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The New Wave of Advertising and Design :: Meet 4 Modern Day Creatives

The New Wave of Advertising and Design :: Meet 4 Modern Day Creatives

By Tyler Watamanuk

It’s 2015 and I’m not even quite sure what advertising means anymore. We’re living in such a digital-centric world that design, technology, and advertising have all melded into one.

Advertising is a weird industry full of a bunch of brilliantly talented people from every walk of life imaginable. Artists and musicians are working alongside business majors and tech nerds. It brings together all these crazy people from a variety of backgrounds and puts everyone under one roof with the same goal: Make something great that everyone can be proud of.

Last year, Bobby Hundreds profiled 72andSunny, which is a great piece on a more traditional agency, but I wanted to shine a light on some smaller, more progressive shops that are equally deserving of the recognition. Traditional advertising and its boring ideals are on the way out. If you can’t keep up, step aside and let the next generation steer. That being said, please meet some talented creatives who are pushing advertising forward through great design and even greater ideas. I spoke with four different people, working at agencies all over the country, about the future of advertising, the hard lessons they’ve learned at work, and their journey into the industry.

Chad Tafolla is currently the Creative Director of HUGE San Francisco who recently relocated from Brooklyn back to his home state of California. With a background as a touring musician and over a decade in the advertising industry, he’s currently leading their team of designers while still maintaining hands-on role in the day-to-day creative output of the agency.

TYLER W: Was becoming a Creative Director always the plan?
CHAD TAFOLLA: Not exactly. It’s happened very organically over the last ten years. I’ve always been a designer trying to make the best work possible, and over the years my role has evolved from being strictly a designer that pushes pixels all day, to an art director setting the visual style, to [now] being a creative director. Helping shape the vision of creative, building a team and getting the chance to mentor and inspire other designers is a role I really enjoy being in.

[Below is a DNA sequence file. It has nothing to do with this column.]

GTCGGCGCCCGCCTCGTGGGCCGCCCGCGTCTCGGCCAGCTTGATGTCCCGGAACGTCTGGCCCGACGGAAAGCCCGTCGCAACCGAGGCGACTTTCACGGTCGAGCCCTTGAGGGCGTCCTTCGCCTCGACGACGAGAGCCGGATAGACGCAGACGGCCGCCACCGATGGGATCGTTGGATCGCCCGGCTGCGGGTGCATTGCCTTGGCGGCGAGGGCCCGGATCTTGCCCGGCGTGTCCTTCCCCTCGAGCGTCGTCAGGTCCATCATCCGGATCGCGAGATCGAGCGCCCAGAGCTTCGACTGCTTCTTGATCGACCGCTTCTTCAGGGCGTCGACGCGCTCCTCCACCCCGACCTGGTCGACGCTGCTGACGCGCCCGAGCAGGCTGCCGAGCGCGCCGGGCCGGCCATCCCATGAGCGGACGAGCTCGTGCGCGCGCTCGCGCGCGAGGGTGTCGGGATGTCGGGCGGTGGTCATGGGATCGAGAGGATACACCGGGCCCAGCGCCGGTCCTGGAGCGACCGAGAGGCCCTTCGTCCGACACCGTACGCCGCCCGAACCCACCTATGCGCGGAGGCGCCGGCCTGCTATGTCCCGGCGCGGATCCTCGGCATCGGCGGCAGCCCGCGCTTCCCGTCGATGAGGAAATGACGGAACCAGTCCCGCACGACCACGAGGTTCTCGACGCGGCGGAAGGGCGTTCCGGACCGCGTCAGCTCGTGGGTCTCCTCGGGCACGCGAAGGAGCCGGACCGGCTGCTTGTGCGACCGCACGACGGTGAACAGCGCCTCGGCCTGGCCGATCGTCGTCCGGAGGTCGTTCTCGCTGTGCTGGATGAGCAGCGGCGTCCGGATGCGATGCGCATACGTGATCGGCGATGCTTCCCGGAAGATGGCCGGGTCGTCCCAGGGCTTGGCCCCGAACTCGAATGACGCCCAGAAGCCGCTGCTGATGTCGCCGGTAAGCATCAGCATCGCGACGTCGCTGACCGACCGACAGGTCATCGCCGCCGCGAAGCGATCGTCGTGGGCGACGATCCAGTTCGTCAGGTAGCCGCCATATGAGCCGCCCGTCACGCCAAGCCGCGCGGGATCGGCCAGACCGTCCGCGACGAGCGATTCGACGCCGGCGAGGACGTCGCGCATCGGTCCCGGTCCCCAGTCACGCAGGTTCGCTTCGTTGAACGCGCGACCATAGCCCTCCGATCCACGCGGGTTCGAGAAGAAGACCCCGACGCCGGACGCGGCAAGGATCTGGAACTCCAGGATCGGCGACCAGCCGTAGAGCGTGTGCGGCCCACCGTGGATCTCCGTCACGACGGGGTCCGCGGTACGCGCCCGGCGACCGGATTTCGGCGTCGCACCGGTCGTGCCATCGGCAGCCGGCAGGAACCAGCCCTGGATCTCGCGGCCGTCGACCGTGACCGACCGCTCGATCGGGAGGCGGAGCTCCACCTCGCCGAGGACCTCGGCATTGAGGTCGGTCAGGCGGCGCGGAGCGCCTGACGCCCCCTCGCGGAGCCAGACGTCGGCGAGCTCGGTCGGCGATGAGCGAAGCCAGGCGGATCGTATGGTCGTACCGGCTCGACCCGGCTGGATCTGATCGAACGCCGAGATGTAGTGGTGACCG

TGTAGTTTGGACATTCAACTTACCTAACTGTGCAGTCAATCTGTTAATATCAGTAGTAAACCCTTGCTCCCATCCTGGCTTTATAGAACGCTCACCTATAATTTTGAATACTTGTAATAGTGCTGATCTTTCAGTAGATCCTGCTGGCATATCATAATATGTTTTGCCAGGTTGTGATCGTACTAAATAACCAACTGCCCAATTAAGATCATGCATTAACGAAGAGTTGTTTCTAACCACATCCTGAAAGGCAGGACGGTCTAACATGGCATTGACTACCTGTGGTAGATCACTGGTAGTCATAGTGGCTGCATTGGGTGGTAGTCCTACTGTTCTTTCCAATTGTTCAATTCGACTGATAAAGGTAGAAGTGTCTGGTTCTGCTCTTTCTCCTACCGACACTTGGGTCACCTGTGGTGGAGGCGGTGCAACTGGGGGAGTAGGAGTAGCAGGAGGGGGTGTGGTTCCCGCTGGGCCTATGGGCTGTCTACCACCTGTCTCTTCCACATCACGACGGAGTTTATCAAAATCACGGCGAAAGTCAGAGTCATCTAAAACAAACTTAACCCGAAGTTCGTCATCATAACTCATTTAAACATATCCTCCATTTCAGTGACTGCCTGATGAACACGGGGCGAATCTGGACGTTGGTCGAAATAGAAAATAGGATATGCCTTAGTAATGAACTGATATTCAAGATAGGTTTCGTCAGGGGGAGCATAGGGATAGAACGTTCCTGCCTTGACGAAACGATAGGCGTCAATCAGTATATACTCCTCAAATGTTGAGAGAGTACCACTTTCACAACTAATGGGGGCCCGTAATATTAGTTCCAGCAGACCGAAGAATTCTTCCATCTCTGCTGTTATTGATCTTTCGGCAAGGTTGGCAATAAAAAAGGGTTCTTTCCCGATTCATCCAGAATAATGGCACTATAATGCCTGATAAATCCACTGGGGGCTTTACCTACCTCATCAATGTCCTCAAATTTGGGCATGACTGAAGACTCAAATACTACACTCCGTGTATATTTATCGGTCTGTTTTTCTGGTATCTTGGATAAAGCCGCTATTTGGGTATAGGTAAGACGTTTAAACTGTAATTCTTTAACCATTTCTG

How did you first enter the world of graphic design?
It all started with music. After high school, I essentially grew up in a van on the road writing/playing music and touring the country with my band. I was always interested in design, animation, and making stuff, so I bought a PowerBook and took a stab at designing our t-shirts, album covers, and anything else we needed from the road.

We eventually needed a website, so I taught myself to write code in Notepad and fumbled my way through Photoshop. Then Adobe Flash came along and really changed things for the better. Being able to integrate design, motion and code into projects was a huge driving factor for me to keep exploring. Most everything was god awful then, but I kept at it, practiced constantly and eventually what was a hobby turned into a passion and a career. After touring with the band I went to school for design, which I think helped more from the business side. Learning how to talk about and present my work and learning there are actually budgets, timelines, etc. in the real world.

What have been some major lessons learned over your years in the industry?
If you’re working in digital design, keep up with technology. Even if you don’t write code, things change so quickly that you’ll get left behind if you don’t at least know the possibilities. Nowadays being a designer that can code or use tools for prototyping is a must.

Secondly, don’t take feedback personal and don’t get too attached to your design. This plagued me as a young designer because I would take any feedback as a personal attack on me. Listen to other people’s ideas and perspectives, especially the client. They’re usually right and will make your work better for it.